By some accounts, over 10,000 Facebook users die every year and multiple studies show there are currently over 30 million dead people who still have a Facebook profile. If you’ve been on Facebook any length of time just take a look at your list of friends. I’ll bet you may see a few dozen friends whose Facebook profiles or accounts are in limbo after their passing.

While many people have prepared wills for their earthly possessions, many people never consider what will happen with their digital data and who might inherit it. Or if that’s even possible.

Google, Facebook, and Apple have tools designed to make it easier for families to access their deceased loved one’s account But it has to be set up ahead of time.

Apple allows its users to set up what it calls “Legacy contacts”. You’ll find it in settings under password and security. Select your contacts and send them a QR code as an access key. Should you pass away, they can use the key to request access to photos and other data. You can also print out the QR code and leave it in your estate planning documents.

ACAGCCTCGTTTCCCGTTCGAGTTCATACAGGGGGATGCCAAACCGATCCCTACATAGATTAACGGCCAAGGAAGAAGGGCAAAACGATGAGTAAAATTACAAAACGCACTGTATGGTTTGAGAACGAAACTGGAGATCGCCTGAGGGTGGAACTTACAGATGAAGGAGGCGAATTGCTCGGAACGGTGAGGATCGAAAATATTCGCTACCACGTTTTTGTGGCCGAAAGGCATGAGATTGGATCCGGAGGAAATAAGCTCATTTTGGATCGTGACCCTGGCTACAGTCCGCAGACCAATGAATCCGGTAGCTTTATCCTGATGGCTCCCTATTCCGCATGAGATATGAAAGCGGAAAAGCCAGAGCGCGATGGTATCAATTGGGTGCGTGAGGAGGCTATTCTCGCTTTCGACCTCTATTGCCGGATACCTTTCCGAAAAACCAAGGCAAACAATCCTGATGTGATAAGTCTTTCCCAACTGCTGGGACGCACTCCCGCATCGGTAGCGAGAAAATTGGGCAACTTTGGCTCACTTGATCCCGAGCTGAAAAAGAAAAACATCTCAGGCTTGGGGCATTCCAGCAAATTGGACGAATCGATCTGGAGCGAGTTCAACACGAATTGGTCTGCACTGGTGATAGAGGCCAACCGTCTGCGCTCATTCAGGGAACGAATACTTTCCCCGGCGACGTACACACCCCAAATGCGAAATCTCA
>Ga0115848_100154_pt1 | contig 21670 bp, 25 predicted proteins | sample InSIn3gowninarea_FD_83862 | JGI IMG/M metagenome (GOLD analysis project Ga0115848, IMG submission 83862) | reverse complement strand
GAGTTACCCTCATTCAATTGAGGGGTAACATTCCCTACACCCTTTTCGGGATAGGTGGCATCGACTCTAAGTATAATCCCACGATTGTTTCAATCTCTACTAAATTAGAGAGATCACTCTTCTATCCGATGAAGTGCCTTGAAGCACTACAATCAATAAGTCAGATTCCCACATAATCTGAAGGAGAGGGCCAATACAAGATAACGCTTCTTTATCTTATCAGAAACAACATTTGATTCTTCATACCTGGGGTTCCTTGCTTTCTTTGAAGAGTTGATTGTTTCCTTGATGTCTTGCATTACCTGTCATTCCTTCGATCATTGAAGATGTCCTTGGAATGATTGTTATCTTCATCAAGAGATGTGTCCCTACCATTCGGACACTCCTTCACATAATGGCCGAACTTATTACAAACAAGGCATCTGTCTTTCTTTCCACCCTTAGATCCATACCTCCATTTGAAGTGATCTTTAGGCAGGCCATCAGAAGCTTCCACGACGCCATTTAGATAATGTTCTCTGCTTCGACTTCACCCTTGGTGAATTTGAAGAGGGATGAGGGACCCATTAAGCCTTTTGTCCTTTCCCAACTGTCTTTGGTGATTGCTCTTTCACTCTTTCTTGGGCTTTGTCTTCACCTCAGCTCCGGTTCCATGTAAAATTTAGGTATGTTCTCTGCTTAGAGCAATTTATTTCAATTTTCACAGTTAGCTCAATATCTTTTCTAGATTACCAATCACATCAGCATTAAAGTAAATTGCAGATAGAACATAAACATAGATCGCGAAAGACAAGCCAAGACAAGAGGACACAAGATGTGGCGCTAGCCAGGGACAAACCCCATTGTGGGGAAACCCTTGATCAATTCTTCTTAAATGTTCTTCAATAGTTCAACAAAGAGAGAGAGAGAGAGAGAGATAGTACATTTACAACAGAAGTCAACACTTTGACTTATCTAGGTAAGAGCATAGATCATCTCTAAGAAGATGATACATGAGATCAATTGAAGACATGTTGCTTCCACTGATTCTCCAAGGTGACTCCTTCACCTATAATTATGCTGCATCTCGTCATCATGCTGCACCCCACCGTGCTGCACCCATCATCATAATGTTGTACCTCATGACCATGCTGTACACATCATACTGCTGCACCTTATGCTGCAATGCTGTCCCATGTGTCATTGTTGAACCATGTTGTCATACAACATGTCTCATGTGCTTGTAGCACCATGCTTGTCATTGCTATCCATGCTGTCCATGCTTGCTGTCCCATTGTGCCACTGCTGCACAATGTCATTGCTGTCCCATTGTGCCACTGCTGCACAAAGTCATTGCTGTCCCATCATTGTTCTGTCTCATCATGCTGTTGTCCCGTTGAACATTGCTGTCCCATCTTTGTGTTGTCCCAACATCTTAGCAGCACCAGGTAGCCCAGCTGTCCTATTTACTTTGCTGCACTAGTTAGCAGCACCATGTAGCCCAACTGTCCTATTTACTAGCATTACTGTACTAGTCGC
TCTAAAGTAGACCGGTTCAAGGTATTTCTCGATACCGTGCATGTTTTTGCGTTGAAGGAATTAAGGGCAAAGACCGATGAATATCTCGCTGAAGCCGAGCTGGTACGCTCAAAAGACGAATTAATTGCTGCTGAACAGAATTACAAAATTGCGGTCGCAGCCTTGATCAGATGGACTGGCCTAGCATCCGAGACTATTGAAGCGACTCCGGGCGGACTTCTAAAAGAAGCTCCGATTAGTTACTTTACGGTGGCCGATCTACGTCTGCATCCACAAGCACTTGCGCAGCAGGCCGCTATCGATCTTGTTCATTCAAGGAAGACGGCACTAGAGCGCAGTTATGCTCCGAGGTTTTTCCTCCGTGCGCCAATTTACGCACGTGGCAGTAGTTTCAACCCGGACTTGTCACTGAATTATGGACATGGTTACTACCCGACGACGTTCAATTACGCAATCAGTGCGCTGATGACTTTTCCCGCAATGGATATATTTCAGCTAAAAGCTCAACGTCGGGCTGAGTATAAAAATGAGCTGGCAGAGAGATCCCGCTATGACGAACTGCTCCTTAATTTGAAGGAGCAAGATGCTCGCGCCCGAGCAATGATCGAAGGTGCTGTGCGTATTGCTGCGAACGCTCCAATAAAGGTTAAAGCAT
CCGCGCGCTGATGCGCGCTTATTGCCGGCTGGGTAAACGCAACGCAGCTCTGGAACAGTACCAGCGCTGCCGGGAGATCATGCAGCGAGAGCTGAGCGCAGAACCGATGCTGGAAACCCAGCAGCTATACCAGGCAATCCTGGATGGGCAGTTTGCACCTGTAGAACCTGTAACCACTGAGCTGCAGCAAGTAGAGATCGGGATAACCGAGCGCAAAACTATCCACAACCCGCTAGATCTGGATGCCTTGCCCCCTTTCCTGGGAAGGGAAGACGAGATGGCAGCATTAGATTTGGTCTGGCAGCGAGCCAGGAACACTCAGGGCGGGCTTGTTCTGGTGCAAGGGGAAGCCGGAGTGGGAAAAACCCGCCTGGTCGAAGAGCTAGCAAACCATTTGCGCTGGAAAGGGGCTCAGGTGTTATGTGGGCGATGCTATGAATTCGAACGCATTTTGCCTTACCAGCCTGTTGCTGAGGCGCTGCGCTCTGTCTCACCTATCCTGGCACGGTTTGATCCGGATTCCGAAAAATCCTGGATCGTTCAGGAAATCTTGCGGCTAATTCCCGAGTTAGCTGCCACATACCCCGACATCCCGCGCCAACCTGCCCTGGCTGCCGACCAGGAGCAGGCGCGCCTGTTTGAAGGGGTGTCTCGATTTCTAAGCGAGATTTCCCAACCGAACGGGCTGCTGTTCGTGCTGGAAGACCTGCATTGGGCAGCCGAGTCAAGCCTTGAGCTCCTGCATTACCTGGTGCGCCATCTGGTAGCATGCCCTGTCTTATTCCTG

You may already be familiar with Facebook’s legacy contact tool but it has to be set up ahead of time. Go into your settings to find and set up a legacy contact. Facebook will contact them by email and Messenger to let them know you’ve named them your legacy contact and whether you’d like to discuss it with them.

Upon your passing, this contact can manage posts on your profile, can update your profile and cover photo, and request the account be memorialized or removed. They will not be able to post anything as you. This is important because if a Facebook profile is not managed or checked from time to time, the newsfeed can become cluttered with spam and friend requests.

Without setting this up in advance, the family member will have to jump through more hoops to memorialize the account and could not download Facebook data such as photos for posterity. They’ll have to submit proof they are related to the deceased and provide a death certificate as proof of death to gain access to the account. This can also take a long time to be approved.

Again, the settings for Apple and Facebook must be set up ahead of time and by the account owner. Without it, you’re putting a burden on your family and friends with the responsibility to memorialize the accounts.

It also gives them the ability to download photos, data, contacts, and email without needing a username and password.

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